How the Twins won 8 out of 10

12 Jun

also available at www.SethSpeaks.net -

Before we start, a quick reminder:

World Series Contest

I am going to be holding some contests here and on Twitter and Facebook over the next week or two thanks to A&E who has now come out with “A&E Minnesota Twins Vintage World Series Films DVD.”  It includes both the 1987 and 1991 teams! The ’87 team beat the St. Louis Cardinals in 7 games. The ’91 World Series was the first that had two worst-to-first teams as the Twins and the Atlanta Braves played one of the greatest seven-game series ever, including Jack Morris’s amazing Game 7. So be sure to look here and other places for some contests for a free copy.

On Saturday afternoon, the Twins scored five first inning runs and Scott Baker threw a complete game as the Twins won for the eighth time in ten games. First, it was a four-game sweep in Kansas City. Then they won two out of three in Cleveland against the division leaders. With the win on Saturday, the Twins have won two of the first three games of this four-game series against arguably the best team in the American League, the Texas Rangers.

After playing horrible baseball through the first 54 games of the season, the Twins have found a way to play great baseball over the past ten games. They have managed to do that without Joe Mauer, Tsuyoshi Nishioka, Jim Thome, Jason Kubel and in recent days without Denard Span or Justin Morneau.

Do I believe that this type of success is sustainable? With the current roster? No. But as those aforementioned players come back, along with Glen Perkins, the team is certainly moving back in the right direction.

So, how did a team that was playing so poorly suddenly run off eight wins in ten games? I went to the numbers and it has been a combination of good starting pitching, great bullpen work and very strong offense. Here are some of the numbers for you to consider:

  • Over those ten games, the starting pitchers have thrown 65.1 innings. They have given up 70 hits, walked 11 and struck out 41. That’s a 2.62 ERA and a 1.24 WHIP. They have given up eight unearned runs, four of them came on Friday night in Brian Duensing’s seven run second inning. Scott Baker and Carl Pavano each threw a complete game during that time frame and seven innings in their other start. Brian Duensing threw eight shutout innings in one of his starts. Anthony Swarzak picked up his first career win to start this run. Francisco Liriano returned with five shutout innings.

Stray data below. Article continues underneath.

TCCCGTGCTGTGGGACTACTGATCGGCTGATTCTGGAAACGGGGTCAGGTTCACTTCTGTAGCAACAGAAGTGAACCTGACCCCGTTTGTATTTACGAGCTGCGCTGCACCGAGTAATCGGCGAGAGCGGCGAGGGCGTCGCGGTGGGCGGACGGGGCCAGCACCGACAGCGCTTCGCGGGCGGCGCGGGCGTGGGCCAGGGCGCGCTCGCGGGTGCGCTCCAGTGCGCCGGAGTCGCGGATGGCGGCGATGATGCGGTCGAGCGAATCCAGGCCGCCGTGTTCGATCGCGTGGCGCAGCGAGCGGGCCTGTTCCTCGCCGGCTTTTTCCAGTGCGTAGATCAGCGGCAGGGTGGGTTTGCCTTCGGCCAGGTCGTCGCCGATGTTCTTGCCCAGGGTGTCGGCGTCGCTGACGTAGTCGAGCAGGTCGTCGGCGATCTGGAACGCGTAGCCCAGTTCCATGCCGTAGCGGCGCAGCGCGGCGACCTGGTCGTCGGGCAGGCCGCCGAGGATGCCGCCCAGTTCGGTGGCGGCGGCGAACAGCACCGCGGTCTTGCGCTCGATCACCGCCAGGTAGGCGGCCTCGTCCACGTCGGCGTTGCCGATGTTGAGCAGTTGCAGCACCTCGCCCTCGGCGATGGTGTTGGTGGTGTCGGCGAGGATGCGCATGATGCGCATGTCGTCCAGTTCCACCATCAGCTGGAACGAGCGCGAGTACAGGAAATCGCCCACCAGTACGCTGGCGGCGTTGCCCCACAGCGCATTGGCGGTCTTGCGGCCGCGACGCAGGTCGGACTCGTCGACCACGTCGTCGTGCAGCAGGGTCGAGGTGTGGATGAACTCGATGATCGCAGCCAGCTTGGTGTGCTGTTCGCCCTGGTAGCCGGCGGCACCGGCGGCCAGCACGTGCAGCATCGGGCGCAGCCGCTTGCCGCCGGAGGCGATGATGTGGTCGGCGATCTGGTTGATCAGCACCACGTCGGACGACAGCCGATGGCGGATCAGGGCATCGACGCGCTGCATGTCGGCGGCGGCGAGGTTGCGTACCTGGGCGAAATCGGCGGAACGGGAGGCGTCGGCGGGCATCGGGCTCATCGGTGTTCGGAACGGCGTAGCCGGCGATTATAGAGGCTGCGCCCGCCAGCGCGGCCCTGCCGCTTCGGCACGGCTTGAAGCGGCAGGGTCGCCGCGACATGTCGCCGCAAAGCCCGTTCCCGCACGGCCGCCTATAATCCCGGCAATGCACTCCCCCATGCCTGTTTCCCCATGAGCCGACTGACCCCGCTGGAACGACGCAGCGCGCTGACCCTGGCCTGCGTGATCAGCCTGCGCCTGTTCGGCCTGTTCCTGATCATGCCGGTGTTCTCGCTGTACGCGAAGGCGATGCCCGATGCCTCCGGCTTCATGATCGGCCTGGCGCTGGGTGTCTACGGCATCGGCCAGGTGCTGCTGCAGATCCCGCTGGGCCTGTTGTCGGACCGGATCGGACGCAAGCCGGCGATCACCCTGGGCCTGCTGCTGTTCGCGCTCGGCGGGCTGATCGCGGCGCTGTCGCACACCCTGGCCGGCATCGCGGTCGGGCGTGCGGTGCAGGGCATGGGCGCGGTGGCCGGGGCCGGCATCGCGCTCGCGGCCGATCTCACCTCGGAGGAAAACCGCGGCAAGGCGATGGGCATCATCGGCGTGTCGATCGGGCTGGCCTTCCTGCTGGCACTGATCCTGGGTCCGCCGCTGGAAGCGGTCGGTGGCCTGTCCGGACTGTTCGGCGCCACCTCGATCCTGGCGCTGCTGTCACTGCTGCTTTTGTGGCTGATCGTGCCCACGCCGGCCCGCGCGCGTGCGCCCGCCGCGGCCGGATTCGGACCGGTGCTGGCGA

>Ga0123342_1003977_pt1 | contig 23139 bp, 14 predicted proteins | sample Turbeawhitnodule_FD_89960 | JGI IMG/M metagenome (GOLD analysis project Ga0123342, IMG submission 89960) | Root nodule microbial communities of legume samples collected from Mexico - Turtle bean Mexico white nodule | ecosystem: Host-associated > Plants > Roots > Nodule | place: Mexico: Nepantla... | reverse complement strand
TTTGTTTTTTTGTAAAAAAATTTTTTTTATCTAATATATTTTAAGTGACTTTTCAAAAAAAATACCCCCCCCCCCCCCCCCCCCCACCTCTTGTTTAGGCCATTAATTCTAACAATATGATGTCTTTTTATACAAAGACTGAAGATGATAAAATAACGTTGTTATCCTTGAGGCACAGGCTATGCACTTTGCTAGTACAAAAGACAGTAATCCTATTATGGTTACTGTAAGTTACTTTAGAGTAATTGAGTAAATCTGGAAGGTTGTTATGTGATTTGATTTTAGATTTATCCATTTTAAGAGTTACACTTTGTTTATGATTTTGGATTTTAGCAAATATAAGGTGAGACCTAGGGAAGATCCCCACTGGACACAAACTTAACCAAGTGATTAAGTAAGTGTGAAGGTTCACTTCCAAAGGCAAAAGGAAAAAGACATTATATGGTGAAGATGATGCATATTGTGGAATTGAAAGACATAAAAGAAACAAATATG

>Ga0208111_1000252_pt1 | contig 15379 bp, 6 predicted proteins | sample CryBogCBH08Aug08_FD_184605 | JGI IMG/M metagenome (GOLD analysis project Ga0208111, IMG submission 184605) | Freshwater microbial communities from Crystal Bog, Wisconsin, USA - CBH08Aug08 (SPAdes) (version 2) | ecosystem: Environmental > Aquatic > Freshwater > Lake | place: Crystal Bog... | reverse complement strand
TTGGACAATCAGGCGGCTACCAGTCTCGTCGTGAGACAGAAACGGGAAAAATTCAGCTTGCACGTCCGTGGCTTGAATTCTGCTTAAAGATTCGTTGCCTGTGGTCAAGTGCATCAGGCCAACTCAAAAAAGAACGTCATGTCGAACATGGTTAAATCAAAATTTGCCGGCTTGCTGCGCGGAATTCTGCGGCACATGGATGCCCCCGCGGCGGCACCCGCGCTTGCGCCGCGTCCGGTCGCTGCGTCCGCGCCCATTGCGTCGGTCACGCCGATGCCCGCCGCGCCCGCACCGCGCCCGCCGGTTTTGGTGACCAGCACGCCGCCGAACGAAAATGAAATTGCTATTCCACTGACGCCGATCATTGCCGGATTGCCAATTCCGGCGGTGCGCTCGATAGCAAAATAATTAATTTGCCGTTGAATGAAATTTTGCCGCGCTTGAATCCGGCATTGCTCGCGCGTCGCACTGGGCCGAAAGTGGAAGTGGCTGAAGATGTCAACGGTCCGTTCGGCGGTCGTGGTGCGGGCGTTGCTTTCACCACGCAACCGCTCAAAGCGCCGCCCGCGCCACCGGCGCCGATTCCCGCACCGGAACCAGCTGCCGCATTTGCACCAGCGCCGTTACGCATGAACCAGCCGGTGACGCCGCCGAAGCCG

• As good as the starters have been, the bullpen has been even better. There may be a direct correlation there as well. Starters go longer and pitch better, maybe it’s easier to come in and perform. But they have come through in some tough situations. In those ten games, the bullpen has a 1.09 ERA and a 0.97 WHIP in 24.2 innings. They have given up just 16 hits, walked eight and struckout 12.
  • Ben Revere made the comment in his Fox interview following Saturday’s win that he likes being a leader and getting the team going. I assume that he meant that he enjoys being a leadoff hitter and setting the table for the game. Revere has been a catalyst, but he has not been the only offensive performer over the past ten days. Here’s proof that a lot of people are contributing:
    • Revere has gone 13-44 (.295) with two walks and a double. He has scored seven runs, driven in four runs. He also has three stolen bases.
    • Alexi Casilla has gone 14-42 (.333) with four walks and three doubles. He has four stolen bases, has scored six runs and driven in four runs.
    • Michael Cuddyer has gone 12-38 (.316) with four walks. He has four doubles, three home runs, six runs scored and ten RBI.
    • Delmon Young has gone 14-40 (.350) with a walk, three doubles and a long home run. He has scored seven runs and driven in six.
    • Matt Tolbert has gone 10-33 (.303) with a walk, three doubles, five runs scored and six RBI.
    • Luke Hughes has gone 9-25 (.360) with a walk, three doubles and seven runs scored.